While the iPhone 2.0 has already gotten significant coverage by the press and bloggers alike, I'd like to take a different look at the new iPhone SDK and API. As a new media guru and a believer that technology, when used properly, can literally make the difference between winning and losing elections, I see a huge opportunity with the new iPhone 2.0 firmware.
While I was not fortunate enough to have the opportunity to see Steve Jobs' presentation in person, I was reading live updates every minute thanks to MacRumors Live Feed. One of the items that immediately caught my eye was Apple's Location API. The Location API is used in two of the applications that Apple demoed today -- Loopt, a location-aware network that actually generates a map and shows on the map where your friends currently are, and the Mobile News Network, powered by the Associated Press, that makes use of the API by automatically pulling news from local sources.
Technology advances in campaigns have allowed them to engage volunteers from the comfort of their own home. John McCain and Barack Obama already have massive Volunteer HQ applications that allow volunteers to contact the media, make calls from home, and more. When I worked on Senator Santorum's campaign in 2006, we wanted to take this one step further and allow our volunteers to go door-to-door for us by simply logging in to a website, removing the need for them to come into the campaign office. A lot of barriers stood in the way of this -- the technology wasn't available to us, and the amount of management, development, and overhead to run something like this was tremendous.
Using the iPhone's new location API and GPS, functionality like this could be easily built. Based on the user's location, an application could use the API to create a door-to-door list and display it on the map. When they were on their way to a given house, all they would have to do is tap the pin on the map, and they'd be able to get driving directions from their current location and instructions and information for the household. If the campaign wanted to get further information or to try to use the walk to microtarget the voters at the household, it could easily add a script with questions to this -- and the responses would automatically be synced to the campaign's system after completion.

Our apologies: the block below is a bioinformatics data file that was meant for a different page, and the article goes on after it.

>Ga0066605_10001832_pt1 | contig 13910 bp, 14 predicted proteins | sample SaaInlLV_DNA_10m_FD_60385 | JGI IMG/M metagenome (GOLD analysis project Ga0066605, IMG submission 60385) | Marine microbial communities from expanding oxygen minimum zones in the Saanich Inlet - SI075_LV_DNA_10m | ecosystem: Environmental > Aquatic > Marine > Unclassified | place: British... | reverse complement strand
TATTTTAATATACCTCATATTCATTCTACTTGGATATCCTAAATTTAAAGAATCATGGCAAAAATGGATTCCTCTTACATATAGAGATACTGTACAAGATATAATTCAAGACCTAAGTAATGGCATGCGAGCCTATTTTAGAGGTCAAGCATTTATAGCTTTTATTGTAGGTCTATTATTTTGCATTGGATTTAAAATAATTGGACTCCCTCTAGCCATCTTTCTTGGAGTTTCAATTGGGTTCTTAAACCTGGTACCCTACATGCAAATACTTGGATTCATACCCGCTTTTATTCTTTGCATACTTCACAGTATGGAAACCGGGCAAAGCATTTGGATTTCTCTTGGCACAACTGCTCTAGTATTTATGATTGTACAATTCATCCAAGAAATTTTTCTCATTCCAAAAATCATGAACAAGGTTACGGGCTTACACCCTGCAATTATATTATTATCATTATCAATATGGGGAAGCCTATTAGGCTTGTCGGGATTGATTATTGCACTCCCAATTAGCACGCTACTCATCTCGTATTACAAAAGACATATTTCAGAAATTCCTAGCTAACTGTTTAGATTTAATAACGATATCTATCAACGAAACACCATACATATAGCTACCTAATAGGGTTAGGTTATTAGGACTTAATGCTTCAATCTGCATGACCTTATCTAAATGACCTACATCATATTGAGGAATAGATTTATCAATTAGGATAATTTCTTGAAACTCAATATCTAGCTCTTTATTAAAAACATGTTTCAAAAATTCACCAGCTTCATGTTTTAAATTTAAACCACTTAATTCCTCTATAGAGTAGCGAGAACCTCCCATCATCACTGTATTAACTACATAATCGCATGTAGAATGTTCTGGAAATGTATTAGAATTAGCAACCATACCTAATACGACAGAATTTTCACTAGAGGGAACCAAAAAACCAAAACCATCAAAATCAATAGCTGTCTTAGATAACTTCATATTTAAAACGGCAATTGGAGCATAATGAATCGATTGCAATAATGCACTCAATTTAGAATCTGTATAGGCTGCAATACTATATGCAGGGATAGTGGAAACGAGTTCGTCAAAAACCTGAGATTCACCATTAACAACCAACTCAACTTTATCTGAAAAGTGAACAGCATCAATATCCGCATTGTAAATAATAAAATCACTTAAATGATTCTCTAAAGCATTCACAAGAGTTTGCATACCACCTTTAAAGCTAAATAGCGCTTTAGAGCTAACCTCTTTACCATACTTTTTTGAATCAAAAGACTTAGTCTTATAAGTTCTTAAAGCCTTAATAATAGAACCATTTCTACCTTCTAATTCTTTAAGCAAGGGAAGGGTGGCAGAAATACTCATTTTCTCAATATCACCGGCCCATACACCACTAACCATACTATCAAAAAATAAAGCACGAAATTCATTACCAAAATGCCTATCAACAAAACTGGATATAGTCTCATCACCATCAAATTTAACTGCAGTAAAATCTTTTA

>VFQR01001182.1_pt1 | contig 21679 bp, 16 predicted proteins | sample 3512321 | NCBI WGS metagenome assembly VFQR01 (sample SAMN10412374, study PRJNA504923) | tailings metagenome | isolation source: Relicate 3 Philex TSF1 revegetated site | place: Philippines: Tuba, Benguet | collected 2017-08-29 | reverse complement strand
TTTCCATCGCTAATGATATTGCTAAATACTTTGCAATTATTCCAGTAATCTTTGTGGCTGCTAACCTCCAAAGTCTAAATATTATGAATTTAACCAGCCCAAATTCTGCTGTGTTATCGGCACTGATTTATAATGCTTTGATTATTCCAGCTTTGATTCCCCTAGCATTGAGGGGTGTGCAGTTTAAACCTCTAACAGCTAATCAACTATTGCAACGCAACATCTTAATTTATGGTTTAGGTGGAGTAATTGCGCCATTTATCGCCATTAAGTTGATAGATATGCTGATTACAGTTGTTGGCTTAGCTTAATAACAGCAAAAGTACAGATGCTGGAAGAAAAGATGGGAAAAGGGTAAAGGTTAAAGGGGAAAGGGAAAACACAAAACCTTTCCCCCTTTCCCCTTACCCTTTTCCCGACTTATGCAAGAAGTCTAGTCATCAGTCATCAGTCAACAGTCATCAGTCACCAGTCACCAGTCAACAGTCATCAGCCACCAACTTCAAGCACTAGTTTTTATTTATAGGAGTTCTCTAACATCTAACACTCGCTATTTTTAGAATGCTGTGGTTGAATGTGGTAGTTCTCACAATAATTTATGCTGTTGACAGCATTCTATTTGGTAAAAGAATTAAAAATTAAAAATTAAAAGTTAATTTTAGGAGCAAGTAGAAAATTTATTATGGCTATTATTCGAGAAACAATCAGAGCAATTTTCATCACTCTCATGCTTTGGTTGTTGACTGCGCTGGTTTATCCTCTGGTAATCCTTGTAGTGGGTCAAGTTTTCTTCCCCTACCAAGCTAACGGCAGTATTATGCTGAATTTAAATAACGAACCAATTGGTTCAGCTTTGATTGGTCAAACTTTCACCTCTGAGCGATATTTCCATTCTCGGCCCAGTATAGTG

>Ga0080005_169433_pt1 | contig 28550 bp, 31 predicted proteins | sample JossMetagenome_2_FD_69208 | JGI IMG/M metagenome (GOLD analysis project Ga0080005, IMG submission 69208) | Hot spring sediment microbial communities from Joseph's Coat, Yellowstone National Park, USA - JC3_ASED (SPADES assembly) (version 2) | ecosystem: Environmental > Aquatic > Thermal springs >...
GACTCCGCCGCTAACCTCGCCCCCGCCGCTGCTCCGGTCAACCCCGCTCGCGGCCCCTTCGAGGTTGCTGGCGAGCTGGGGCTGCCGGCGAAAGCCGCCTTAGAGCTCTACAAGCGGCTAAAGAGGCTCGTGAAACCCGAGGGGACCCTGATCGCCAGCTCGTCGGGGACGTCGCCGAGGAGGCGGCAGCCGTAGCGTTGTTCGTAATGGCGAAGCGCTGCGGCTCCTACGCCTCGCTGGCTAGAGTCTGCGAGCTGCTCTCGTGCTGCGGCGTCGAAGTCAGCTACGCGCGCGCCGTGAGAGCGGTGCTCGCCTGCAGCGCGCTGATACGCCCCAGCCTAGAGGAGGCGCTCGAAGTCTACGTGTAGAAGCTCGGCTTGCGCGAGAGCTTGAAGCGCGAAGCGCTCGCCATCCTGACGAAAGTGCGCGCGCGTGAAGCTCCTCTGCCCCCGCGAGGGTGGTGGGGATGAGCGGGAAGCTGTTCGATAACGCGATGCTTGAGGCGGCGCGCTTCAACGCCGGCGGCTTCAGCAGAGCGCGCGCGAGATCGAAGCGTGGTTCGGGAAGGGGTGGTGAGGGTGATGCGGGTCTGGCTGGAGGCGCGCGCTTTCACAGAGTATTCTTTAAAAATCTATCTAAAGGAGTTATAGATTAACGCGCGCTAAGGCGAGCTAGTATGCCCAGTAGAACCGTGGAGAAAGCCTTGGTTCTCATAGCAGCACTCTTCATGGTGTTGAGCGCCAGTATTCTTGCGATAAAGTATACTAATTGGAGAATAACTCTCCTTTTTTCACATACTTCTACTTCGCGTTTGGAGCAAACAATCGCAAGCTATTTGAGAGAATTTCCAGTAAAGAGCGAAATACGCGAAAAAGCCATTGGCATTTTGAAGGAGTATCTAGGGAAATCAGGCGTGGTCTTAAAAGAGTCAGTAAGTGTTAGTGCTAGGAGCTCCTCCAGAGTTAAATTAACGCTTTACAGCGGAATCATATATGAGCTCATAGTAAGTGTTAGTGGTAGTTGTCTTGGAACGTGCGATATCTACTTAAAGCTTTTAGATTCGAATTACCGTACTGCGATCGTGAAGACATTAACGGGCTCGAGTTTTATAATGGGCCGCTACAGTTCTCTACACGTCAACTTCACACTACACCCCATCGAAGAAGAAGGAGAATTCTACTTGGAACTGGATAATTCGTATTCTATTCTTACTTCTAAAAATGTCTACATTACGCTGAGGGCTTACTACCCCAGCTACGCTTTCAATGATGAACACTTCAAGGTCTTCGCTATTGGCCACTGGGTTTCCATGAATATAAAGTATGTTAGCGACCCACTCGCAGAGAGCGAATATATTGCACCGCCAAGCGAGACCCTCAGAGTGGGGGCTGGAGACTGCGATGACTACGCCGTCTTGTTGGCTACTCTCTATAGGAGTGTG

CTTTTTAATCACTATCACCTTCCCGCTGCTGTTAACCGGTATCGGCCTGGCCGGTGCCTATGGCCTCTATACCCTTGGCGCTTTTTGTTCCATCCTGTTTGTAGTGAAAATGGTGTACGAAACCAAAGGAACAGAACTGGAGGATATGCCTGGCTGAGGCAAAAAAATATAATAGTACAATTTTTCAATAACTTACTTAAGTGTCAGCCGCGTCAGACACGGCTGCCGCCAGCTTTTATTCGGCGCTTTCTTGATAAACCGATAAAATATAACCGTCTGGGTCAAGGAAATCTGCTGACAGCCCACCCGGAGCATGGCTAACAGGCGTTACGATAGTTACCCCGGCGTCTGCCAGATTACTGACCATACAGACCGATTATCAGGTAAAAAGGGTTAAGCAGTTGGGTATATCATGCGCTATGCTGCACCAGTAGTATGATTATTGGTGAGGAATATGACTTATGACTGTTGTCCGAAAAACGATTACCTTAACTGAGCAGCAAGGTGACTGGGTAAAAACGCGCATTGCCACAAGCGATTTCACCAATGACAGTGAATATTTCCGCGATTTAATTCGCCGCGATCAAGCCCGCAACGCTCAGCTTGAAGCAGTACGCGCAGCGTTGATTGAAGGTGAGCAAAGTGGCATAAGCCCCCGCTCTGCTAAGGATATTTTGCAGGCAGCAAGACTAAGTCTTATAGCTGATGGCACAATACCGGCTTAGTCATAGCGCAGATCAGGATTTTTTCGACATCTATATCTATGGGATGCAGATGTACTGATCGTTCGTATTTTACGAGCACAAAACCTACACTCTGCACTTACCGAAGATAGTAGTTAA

At an even lower level, if the person at the household wanted to receive e-mail updates from the campaign, there could be a field that allows volunteers to type in their e-mail address and become instantly subscribed to the campaign's e-mails. Similarly, if that person was torn between the candidates and wanted additional information, the volunteer could input their e-mail address and the system could automatically send a document with information about the candidate.
This is only one way that I see the new SDK for the iPhone potentially reshaping the entire playing field for politics. As I discussed earlier, the phone from home functionality is becoming more and more mainstream -- indeed, it is one of the pieces of the Mission Control software package that I have built. Taking this a step further, there could be a home calling application on the iPhone which provides volunteers with the phone numbers, question, and script, and after each call would automatically sync with the campaign's database. It would be as easy to use as plugging in your headphones and loading an application. There are many other possibilities as well, and I encourage you to discuss them in the comments.
The iPhone 2.0 represents another massive step forward in mobile technology for consumers and businesses. It also presents a wide array of functions that could give Republicans a serious leg up in elections.
Aaron Marks is a founding partner of Three Group, LLC, a Pittsburgh-based new media firm that focuses on providing technology-based solutions for Republican candidates and organizations, and in particular has built Web 2.0 campaign management software called Mission Control. Aaron also worked in new media and voter outreach on Senator Rick Santorum's 2006 re-election campaign.